Local Wildlife Sites are special places for wildlife, often small pockets of habitat hidden within our rural and urban places. Local Wildlife Sites function as wildlife corridors and green stepping stones, helping to connect larger areas of habitat together, such as nature reserves.
Andrew Harris, a volunteer with Herts and Middlesex Wildlife Trust, spends his spare time surveying the plants and wildlife that live in these sites in his local area. Charlotte Hussey, the Trust’s Communications Officer, went to meet Andrew to find out more about his experience being a Local Wildlife Site surveyor.
How did you become a volunteer?
I became a Local Wildlife Site surveyor in the summer of 2009 after Brenda Harold, another Trust volunteer and eminent local botanist, encouraged me to join the team of surveyors. It was something I was interested in so I did not need a lot of pushing. I have never looked back since!
What does your surveying role involve?
The aim of the surveying is to assess the ecological value of the sites according to their plants and other features such as veteran trees. It involves being part of a small group of enthusiastic people who go out, usually once a week, investigating different habitats.
In winter this might be old green lanes with their ancient hedge banks and twisted hornbeams. Early spring is the time for woodland surveys followed by grasslands in late spring and summer. We walk over the site identifying plant species - trees, grasses and wild flowers.
Someone will record the main habitats and features of the site on a map and take photographs of them. Other members of the group help to write up a report.
What are your favourite types of surveys?
Gosh, that is a difficult one to answer! I really like studying veteran trees with their various amazing shapes, all the nooks and crannies and the texture of their bark. It is great fun surveying them too, crawling through thickets and taking up all kinds of comical poses in an attempt to measure them.
However, all types of surveys have their rewards and when so many of our species-rich habitats have been lost over recent decades I really enjoy finding something good that still survives in our area whether it is an ancient woodland, old meadow, or the wetlands which border our chalk streams. Variety, or should I say biodiversity, is the spice of life.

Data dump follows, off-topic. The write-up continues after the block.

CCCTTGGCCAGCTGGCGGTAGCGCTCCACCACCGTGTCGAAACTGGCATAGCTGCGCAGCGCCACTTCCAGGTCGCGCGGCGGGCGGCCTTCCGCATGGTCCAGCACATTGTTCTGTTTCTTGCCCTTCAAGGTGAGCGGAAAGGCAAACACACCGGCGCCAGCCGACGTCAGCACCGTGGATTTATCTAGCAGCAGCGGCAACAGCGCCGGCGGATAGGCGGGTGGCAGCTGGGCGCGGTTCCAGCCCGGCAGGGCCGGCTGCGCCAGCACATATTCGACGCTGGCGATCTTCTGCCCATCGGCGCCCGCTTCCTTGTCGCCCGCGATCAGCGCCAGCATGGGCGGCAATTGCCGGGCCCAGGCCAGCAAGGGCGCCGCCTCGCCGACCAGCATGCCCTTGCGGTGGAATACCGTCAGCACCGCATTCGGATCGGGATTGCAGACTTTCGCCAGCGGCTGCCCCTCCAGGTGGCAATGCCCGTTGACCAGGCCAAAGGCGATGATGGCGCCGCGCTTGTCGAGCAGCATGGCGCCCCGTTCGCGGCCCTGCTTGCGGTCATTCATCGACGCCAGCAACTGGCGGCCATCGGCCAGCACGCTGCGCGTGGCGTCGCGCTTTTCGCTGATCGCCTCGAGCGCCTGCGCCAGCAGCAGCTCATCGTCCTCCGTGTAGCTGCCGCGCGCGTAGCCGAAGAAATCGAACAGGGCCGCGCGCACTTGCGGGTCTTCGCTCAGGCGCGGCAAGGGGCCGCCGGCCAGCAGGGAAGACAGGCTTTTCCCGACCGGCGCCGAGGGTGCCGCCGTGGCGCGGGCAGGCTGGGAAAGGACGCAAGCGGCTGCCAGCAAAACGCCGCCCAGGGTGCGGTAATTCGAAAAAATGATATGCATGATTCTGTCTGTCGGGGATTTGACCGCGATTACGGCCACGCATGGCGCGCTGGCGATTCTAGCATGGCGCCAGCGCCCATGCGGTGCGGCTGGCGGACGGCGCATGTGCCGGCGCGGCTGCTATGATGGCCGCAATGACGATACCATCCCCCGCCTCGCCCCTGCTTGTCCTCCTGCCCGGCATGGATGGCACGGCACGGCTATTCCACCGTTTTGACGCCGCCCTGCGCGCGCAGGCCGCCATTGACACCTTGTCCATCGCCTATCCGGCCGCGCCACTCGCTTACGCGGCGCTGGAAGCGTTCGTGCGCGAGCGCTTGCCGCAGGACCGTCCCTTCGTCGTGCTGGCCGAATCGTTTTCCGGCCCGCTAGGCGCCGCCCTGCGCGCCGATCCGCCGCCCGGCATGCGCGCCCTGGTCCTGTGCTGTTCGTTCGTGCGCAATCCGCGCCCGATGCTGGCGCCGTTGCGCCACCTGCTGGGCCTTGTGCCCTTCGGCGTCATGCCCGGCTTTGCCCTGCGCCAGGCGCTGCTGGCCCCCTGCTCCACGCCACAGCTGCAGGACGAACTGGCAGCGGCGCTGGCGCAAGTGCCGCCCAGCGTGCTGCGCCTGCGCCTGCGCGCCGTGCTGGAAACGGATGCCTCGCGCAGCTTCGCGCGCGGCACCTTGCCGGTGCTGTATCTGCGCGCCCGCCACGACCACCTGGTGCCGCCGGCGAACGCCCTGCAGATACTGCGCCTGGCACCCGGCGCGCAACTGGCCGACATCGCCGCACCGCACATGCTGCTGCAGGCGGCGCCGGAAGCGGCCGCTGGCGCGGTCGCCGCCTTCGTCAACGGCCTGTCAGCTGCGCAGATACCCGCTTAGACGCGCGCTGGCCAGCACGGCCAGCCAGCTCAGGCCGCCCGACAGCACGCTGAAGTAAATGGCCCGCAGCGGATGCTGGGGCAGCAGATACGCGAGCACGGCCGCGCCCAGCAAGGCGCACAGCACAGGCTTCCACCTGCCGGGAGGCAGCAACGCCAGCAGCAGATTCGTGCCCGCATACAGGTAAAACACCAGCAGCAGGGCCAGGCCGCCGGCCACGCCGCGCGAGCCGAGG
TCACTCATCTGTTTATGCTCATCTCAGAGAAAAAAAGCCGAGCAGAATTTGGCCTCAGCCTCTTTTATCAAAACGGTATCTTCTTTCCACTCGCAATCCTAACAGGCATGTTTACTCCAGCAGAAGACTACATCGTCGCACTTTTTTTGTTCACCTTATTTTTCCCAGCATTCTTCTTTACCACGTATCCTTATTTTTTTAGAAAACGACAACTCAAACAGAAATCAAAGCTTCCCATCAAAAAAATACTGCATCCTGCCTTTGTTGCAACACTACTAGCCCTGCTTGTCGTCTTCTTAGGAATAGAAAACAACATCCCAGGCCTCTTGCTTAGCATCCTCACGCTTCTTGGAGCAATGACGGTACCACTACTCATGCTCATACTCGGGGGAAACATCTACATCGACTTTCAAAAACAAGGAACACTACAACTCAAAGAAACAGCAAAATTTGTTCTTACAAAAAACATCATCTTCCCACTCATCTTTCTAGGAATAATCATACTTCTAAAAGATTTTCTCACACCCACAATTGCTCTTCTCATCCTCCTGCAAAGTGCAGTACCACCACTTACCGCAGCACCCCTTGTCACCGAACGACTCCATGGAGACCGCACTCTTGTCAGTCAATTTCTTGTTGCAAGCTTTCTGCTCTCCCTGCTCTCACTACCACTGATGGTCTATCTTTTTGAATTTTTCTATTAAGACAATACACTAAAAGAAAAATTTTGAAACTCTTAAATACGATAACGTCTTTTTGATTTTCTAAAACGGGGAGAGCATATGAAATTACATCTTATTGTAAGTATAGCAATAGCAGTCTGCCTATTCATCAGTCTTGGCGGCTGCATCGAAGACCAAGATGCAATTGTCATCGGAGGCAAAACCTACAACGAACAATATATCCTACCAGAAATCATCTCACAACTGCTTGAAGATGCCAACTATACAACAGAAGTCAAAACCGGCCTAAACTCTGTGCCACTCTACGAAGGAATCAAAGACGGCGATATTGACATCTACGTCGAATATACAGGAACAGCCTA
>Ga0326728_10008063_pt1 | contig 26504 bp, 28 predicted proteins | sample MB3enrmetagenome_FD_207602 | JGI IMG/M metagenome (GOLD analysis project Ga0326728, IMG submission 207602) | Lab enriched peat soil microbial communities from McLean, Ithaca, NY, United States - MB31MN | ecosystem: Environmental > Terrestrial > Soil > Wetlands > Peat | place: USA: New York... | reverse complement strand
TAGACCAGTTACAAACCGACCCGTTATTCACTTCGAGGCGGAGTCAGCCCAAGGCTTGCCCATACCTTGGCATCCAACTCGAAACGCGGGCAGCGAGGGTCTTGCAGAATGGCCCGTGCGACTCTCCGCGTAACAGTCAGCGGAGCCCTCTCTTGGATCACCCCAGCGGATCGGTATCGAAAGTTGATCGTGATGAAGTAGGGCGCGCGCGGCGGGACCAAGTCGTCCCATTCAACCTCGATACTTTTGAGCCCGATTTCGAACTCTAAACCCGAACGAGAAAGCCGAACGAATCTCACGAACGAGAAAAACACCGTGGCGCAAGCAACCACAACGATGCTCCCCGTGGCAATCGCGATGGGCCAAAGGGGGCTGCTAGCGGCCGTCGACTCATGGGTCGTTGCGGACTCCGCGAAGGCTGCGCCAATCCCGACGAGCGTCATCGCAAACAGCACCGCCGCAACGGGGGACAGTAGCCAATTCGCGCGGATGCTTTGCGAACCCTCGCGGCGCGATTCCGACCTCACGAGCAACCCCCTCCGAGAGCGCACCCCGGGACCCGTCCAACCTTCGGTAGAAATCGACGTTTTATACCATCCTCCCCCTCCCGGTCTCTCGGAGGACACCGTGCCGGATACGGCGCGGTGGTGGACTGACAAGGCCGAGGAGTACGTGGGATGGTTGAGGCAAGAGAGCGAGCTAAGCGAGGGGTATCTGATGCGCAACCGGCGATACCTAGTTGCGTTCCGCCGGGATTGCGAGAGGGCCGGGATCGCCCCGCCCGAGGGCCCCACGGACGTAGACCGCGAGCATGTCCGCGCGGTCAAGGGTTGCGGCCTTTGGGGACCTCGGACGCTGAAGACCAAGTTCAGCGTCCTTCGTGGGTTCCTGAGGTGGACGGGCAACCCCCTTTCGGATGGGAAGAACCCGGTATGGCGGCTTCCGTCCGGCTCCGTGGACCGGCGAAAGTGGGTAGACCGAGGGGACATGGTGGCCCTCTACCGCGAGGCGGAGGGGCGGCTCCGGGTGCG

Do you need to be an expert to be a surveyor?
Certainly not, while we very much welcome the participation of those with experience of surveying - some knowledge of plant identification is very useful - being an expert is optional! It is just as important to have an appreciation of wonderful habitats and a desire to protect them.
Even if you consider yourself a novice, so long as you have an appetite for knowledge there will be opportunities to learn about plant identification and ancient trees. As a small group of volunteers, we work together and support each other.
What advice would you give to people who would like to get involved?
Being a surveyor is a commitment, but it is all the more important for that. Also, never be afraid to ask questions. I have always found everyone with experience in this subject to be very pleased to share their knowledge.
And, as one who has just had to travel halfway across the county to retrieve his rather soggy possessions, don't get so engrossed in a fascinating survey that you forget to take all your things home!
As far as plants are concerned, one moment which comes into mind was finding purple milk vetch, when we visited a beautiful piece of chalk grassland near Royston. Purple milk vetch is classified as ‘Endangered’ and included as a species “of principal importance for the purpose of conserving biodiversity” under Section 41 (England) of the Natural Environment and Rural Communities Act 2006; so it was a real find!
Something which really makes a survey worthwhile is when the landowner is enthusiastic about their site and really appreciates us being there to survey it. For instance, we once went to a fascinating alder woodland in the north of the county and were treated to tea in the owner’s garden and given a pot of homemade jam to take away in gratitude.
And, of course, one of the best things is to be out with a great group of like-minded people - it makes everything worthwhile.
Written by Charlotte Hussey, Communications Officer at Hertfordshire and Middlesex Wildlife Trust.